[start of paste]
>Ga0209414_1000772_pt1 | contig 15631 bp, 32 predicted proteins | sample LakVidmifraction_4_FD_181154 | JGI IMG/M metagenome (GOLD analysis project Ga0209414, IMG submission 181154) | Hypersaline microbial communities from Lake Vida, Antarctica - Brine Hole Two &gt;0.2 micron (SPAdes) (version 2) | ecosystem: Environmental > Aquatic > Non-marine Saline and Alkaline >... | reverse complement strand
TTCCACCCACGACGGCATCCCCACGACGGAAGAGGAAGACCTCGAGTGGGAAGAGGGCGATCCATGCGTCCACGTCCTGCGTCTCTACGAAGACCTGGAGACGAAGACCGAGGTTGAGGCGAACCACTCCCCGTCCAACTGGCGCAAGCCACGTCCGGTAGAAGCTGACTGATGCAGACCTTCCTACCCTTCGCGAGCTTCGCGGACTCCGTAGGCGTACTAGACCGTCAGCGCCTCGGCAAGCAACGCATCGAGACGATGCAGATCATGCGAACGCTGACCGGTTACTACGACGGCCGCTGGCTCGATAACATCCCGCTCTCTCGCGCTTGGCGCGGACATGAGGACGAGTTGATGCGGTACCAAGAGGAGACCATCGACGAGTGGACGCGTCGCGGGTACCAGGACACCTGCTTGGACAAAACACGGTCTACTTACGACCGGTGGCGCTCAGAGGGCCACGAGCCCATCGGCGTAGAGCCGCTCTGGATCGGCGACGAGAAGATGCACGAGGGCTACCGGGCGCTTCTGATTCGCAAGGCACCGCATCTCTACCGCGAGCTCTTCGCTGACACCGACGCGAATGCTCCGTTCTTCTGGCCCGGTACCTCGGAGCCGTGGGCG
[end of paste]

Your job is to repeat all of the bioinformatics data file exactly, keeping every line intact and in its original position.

>Ga0209414_1000772_pt1 | contig 15631 bp, 32 predicted proteins | sample LakVidmifraction_4_FD_181154 | JGI IMG/M metagenome (GOLD analysis project Ga0209414, IMG submission 181154) | Hypersaline microbial communities from Lake Vida, Antarctica - Brine Hole Two &gt;0.2 micron (SPAdes) (version 2) | ecosystem: Environmental > Aquatic > Non-marine Saline and Alkaline >... | reverse complement strand
TTCCACCCACGACGGCATCCCCACGACGGAAGAGGAAGACCTCGAGTGGGAAGAGGGCGATCCATGCGTCCACGTCCTGCGTCTCTACGAAGACCTGGAGACGAAGACCGAGGTTGAGGCGAACCACTCCCCGTCCAACTGGCGCAAGCCACGTCCGGTAGAAGCTGACTGATGCAGACCTTCCTACCCTTCGCGAGCTTCGCGGACTCCGTAGGCGTACTAGACCGTCAGCGCCTCGGCAAGCAACGCATCGAGACGATGCAGATCATGCGAACGCTGACCGGTTACTACGACGGCCGCTGGCTCGATAACATCCCGCTCTCTCGCGCTTGGCGCGGACATGAGGACGAGTTGATGCGGTACCAAGAGGAGACCATCGACGAGTGGACGCGTCGCGGGTACCAGGACACCTGCTTGGACAAAACACGGTCTACTTACGACCGGTGGCGCTCAGAGGGCCACGAGCCCATCGGCGTAGAGCCGCTCTGGATCGGCGACGAGAAGATGCACGAGGGCTACCGGGCGCTTCTGATTCGCAAGGCACCGCATCTCTACCGCGAGCTCTTCGCTGACACCGACGCGAATGCTCCGTTCTTCTGGCCCGGTACCTCGGAGCCGTGGGCG